Guidance for Determining Conflicts of Interest

The Voters FIRST Act (Act) establishes a Citizens Redistricting Commission (Commission) whose work is open to public scrutiny and whose members are as free from partisan political influence as possible. To achieve that goal, the Act makes certain individuals ineligible to serve on the Commission. This document describes how these requirements operate. Individuals who are completing the supplemental application should read this information before completing the questions related to Family Information.

Am I Eligible to Apply?

Disqualifying Conflicts of Interest Based on Political Activities or Current Relationships

Ineligibility based on political activities prior to applying

The Act makes an applicant ineligible to serve on the Commission if, during the 10 years immediately prior to submitting an application, the applicant or a member of his or her immediate family as specifically defined for this purpose, have engaged in any of the following political activities:

If any member of your immediate family with whom you have a bona fide, or special, relationship has engaged in any of these activities, you are ineligible to serve.

Ineligibility based on current relationships

Certain individuals with employment, contractual, or familial relationship to certain public officials, are not eligible to serve on the Commission:

"Special," or Bona Fide, Relationship to Immediate Family Members

The existence of a "special," or bona fide, relationship with your immediate family member is not, by itself, an automatically disqualifying conflict of interest. A "special relationship," as defined below, only becomes disqualifying if it exists in addition to one of the conditions listed above.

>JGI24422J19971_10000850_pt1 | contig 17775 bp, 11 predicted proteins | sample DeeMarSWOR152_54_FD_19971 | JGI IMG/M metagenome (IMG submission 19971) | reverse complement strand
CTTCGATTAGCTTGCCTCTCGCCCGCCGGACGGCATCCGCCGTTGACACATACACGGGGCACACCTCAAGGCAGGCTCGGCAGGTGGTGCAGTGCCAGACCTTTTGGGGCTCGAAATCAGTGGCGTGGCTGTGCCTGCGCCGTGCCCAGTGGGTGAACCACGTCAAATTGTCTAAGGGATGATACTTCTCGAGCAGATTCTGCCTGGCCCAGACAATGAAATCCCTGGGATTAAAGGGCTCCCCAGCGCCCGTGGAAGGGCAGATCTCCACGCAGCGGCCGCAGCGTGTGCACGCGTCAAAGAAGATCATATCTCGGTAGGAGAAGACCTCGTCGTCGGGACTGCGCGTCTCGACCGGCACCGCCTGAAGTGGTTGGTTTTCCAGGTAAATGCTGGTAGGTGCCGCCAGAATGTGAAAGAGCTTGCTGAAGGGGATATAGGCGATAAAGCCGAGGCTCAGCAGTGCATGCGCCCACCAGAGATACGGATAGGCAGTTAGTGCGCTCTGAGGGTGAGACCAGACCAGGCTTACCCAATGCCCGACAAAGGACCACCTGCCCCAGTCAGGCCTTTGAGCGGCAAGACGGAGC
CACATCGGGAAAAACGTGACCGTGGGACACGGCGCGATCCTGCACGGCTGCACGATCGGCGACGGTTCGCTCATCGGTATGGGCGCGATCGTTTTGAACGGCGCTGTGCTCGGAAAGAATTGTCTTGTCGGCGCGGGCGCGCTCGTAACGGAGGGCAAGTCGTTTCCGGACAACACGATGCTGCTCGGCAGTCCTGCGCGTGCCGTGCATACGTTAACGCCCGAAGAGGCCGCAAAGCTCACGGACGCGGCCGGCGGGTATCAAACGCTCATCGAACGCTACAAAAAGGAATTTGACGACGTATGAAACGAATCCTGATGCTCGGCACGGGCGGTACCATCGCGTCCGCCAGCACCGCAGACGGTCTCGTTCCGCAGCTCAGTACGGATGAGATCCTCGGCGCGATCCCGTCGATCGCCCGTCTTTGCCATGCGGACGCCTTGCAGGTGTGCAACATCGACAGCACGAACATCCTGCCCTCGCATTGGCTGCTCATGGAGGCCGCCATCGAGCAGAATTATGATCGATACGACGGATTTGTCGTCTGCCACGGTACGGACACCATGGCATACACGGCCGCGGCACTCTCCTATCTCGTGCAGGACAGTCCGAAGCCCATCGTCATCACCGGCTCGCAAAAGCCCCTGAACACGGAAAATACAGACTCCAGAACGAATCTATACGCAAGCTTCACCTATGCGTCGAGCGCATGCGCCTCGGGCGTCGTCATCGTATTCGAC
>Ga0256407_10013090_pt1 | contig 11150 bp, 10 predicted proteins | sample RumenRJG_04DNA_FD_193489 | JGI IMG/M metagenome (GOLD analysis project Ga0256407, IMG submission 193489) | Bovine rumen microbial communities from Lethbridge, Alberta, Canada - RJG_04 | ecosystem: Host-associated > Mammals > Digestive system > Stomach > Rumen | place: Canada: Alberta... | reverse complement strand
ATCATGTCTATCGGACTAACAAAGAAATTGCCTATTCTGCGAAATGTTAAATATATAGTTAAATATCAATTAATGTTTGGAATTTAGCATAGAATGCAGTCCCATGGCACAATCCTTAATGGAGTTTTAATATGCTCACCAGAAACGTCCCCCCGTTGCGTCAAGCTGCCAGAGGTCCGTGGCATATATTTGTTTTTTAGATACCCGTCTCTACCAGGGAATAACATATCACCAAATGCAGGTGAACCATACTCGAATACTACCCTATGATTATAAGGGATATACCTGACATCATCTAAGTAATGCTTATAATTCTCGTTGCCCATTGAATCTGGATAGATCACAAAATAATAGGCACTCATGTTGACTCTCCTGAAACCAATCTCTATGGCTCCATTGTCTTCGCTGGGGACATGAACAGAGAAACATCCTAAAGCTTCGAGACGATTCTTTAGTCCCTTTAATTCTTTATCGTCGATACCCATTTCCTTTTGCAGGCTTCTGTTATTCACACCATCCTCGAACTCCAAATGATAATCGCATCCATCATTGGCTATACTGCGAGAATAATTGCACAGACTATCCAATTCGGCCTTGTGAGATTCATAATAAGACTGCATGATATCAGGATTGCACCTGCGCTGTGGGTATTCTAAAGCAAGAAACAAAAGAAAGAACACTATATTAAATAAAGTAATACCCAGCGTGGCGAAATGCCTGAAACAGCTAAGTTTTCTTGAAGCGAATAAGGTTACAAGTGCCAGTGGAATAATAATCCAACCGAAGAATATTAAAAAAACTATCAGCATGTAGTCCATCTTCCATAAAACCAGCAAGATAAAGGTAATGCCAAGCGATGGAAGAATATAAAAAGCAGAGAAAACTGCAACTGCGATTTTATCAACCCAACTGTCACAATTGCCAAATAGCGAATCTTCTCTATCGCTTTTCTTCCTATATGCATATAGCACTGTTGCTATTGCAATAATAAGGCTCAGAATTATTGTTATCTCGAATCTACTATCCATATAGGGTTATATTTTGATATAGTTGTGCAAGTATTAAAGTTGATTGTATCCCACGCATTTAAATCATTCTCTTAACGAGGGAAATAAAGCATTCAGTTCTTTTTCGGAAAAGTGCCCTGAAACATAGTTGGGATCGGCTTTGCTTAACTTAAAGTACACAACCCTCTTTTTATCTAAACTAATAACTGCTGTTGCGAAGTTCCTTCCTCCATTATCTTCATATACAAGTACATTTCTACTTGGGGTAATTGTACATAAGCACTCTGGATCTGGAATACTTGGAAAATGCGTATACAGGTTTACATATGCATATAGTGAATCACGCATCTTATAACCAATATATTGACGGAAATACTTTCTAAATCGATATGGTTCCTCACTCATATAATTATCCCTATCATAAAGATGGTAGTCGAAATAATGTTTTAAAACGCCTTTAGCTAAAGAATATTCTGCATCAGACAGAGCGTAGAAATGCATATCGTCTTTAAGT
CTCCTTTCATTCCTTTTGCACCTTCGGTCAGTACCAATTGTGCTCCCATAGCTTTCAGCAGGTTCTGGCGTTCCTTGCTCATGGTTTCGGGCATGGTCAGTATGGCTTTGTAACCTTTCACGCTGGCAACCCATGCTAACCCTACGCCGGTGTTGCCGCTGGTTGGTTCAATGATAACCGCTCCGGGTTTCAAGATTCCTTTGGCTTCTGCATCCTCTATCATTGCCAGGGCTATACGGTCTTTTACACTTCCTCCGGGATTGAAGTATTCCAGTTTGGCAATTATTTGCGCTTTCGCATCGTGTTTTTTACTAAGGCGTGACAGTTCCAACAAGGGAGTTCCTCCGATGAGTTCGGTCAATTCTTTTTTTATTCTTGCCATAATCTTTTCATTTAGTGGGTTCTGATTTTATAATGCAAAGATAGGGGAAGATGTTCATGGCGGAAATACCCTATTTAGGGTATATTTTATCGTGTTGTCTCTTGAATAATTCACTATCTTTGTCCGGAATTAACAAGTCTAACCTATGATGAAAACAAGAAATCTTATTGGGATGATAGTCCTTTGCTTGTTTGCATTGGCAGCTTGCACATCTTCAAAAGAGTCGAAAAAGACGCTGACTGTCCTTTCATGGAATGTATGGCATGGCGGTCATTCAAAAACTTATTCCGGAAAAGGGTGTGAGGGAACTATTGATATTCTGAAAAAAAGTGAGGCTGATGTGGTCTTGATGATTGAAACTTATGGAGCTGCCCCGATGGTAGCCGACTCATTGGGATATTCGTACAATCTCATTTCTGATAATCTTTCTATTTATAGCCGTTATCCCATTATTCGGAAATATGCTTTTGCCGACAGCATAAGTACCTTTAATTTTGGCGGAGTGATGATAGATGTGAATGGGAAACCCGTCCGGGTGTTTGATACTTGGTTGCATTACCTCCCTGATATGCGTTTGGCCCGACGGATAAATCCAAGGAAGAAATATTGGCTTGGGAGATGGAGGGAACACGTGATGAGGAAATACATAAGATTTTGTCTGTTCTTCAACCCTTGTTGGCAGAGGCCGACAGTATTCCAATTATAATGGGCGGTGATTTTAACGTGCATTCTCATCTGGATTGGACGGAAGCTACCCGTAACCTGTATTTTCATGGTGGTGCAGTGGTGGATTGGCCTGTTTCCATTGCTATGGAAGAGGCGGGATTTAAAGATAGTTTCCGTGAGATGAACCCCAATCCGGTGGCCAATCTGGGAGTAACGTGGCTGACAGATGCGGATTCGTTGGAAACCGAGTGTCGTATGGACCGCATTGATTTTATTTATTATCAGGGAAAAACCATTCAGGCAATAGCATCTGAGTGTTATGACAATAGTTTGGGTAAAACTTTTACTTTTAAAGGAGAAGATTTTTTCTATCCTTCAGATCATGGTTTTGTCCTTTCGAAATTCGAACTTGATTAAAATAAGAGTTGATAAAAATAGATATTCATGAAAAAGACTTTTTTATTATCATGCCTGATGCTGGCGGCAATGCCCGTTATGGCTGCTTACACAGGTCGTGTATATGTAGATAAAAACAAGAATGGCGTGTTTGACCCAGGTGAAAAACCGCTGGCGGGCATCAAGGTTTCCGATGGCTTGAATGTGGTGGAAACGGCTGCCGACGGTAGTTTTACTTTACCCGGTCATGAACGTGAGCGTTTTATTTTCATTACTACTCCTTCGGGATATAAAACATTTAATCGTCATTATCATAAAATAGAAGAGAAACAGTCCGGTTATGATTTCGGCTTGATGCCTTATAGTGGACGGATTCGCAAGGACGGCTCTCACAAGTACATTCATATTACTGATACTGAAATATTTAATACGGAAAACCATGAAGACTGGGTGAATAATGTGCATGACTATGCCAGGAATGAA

The phrase member of his or her immediate family has been given a somewhat unique meaning for purposes of the Act. A member of an applicant's immediate family is an applicant's spouse, registered domestic partner, parent, child, sibling, or in-law (which includes the applicant's father-in-law, mother-in-law, son-in-law, daughter-in-law, brother-in-law, and sister-in-law through marriage or domestic partnership) with whom the applicant has a "special," or bona fide, relationship. Step-parents, step-children, and step-siblings count as parents, children, and siblings. A person has a "special," or bona fide, relationship with a member of his or her immediate family member if any of the following are true:

Examples of "special relationships": Cohabitated with an immediate family member for a period or periods totaling 30 days or more during the past 12 months

  1. You are new in town and you have spent your first six weeks of this year looking for your own place to live. During that time, you stayed temporarily with immediate family members—your sister and brother-in-law.
  2. You live at home with your parents, and you pay them rent each month.
  3. You and your registered domestic partner lived with your partner's father for three weeks in April 2018 and three weeks in October of 2018.

Examples of "special relationships": Shared ownership of any real or personal property with a total value of $1,000 or more with an immediate family member during the past 12 months